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Published May 1, 2013 | Published
Journal Article Open

Reconnaissance of the HR 8799 Exosolar System. I. Near-infrared Spectroscopy


We obtained spectra in the wavelength range λ = 995-1769 nm of all four known planets orbiting the star HR 8799. Using the suite of instrumentation known as Project 1640 on the Palomar 5 m Hale Telescope, we acquired data at two epochs. This allowed for multiple imaging detections of the companions and multiple extractions of low-resolution (R ~ 35) spectra. Data reduction employed two different methods of speckle suppression and spectrum extraction, both yielding results that agree. The spectra do not directly correspond to those of any known objects, although similarities with L and T dwarfs are present, as well as some characteristics similar to planets such as Saturn. We tentatively identify the presence of CH_4 along with NH_3 and/or C_2H_2, and possibly CO_2 or HCN in varying amounts in each component of the system. Other studies suggested red colors for these faint companions, and our data confirm those observations. Cloudy models, based on previous photometric observations, may provide the best explanation for the new data presented here. Notable in our data is that these presumably co-eval objects of similar luminosity have significantly different spectra; the diversity of planets may be greater than previously thought. The techniques and methods employed in this paper represent a new capability to observe and rapidly characterize exoplanetary systems in a routine manner over a broad range of planet masses and separations. These are the first simultaneous spectroscopic observations of multiple planets in a planetary system other than our own.

Additional Information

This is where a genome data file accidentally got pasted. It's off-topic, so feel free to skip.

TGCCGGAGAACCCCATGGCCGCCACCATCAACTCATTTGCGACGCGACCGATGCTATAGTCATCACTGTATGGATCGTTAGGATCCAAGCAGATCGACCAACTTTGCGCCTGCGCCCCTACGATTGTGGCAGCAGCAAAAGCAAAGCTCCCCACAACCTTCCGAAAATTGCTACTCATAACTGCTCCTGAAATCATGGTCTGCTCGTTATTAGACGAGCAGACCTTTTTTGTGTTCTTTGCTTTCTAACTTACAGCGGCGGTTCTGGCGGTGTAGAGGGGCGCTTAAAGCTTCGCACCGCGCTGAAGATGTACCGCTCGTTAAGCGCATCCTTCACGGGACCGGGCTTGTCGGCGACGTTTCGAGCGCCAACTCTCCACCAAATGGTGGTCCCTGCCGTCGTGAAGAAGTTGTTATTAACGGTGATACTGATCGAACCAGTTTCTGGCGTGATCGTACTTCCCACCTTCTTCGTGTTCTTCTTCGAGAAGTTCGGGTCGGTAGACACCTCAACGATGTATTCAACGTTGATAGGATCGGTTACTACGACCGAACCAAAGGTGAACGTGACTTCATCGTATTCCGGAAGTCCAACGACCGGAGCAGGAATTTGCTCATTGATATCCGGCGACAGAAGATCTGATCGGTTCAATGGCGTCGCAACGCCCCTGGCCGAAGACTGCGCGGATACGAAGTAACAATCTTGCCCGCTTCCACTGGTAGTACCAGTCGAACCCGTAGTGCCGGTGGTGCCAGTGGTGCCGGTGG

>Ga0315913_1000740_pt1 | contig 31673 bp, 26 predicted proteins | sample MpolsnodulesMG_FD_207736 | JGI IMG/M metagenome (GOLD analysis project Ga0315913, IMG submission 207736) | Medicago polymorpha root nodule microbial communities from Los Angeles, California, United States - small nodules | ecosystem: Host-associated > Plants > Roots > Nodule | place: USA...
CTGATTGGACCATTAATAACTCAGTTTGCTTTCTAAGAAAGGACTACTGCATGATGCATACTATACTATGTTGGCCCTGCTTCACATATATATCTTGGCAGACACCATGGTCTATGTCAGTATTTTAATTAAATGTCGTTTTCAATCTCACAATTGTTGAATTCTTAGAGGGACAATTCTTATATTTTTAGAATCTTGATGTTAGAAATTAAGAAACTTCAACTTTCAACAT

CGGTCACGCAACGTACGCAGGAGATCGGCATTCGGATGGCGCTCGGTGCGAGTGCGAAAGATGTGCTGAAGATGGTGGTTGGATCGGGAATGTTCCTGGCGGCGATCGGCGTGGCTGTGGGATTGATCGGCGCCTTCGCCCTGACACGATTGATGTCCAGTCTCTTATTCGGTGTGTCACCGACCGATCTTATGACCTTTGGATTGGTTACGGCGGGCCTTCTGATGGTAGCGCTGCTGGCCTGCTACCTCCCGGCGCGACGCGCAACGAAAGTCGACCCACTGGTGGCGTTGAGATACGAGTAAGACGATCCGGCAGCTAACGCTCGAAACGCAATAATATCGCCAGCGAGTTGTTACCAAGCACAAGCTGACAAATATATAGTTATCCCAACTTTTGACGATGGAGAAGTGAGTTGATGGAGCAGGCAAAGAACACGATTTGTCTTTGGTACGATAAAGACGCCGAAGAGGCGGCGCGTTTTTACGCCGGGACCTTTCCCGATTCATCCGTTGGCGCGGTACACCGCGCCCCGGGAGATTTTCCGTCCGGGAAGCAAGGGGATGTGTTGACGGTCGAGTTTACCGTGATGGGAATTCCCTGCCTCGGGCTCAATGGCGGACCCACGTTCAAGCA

© 2013 American Astronomical Society. Received 2012 November 12; accepted 2013 March 8; published 2013 April 10. We are especially grateful for our two referees, both of whom were particularly meticulous, thorough, and fair. Their reports resulted in significant improvements in the paper. A portion of this work is or was supported by the National Science Foundation under award Nos. AST-0215793, 0334916, 0520822, 0619922, 0804417, 0908497, 1039790 and EAGER grant 1245018. A portion of the research in this paper was carried out at the Jet Propulsion Laboratory, California Institute of Technology, under a contract with the National Aeronautics and Space Administration and was funded by internal Research and Technology Development funds. A portion of this work was supported by NASA Origins of the Solar System grant No. NMO7100830/102190, and NASA APRA grant No. 08-APRA08-0117. B.R.O. acknowledges continued support from Paco. Our team is also grateful to the Plymouth Hill Foundation, and an anonymous donor, as well as the efforts of Mike Werner, Paul Goldsmith, Jacob van Zyl, and Stephanie Hunt. E.L.R. acknowledges support from NASA through the American Astronomical Society's Small Research Grant Program. R.N. performed this work with funding through a grant from Helge Ax:son Johnson's foundation. L.P. performed this work in part under contract with the California Institute of Technology funded by NASA through the Sagan Fellowship Program. S.H. is supported by a National Science Foundation Astronomy and Astrophysics Postdoctoral Fellowship under award No. AST-1203023. Any opinions, findings, and conclusions or recommendations expressed in this material are those of the authors and do not necessarily reflect the views of the National Science Foundation. R.F. and D.W.H. were partially supported by the National Science Foundation under award No. IIS-1124794. B.R.O. thanks Didier Saumon and Mark Marley, as well as Bruce Macintosh, Gilles Chabrier and Isabelle Baraffe, as well as Jackie Faherty and Statia Cook, for comments and discussion of a draft prior to submission. We thank the Raymond and Beverly Sacker Foundation whose generous donation allowed the purchase of the original Project 1640 detector. We also thank Teledyne Imaging Sensors for their help and support throughout this project. We thank the dedication and assistance of Andy Boden, Shrinivas Kulkarni and Anna Marie Hetman at Caltech Optical Observatories. Finally, the entire team expresses sincere gratitude and appreciation for the hard work of the Palomar mountain crew, especially by Bruce Baker, Mike Doyle, Carolyn Heffner, John Henning, Greg van Idsinga, Steve Kunsman, Dan McKenna, Jean Mueller, Kajsa Peffer, Kevin Rykowski, and Pam Thompson. This project would be impossible without the flexibility, responsiveness and dedication of such an effective and motivated staff. A description of the contributions of each author can be found at http://www.amnh.org/project1640.

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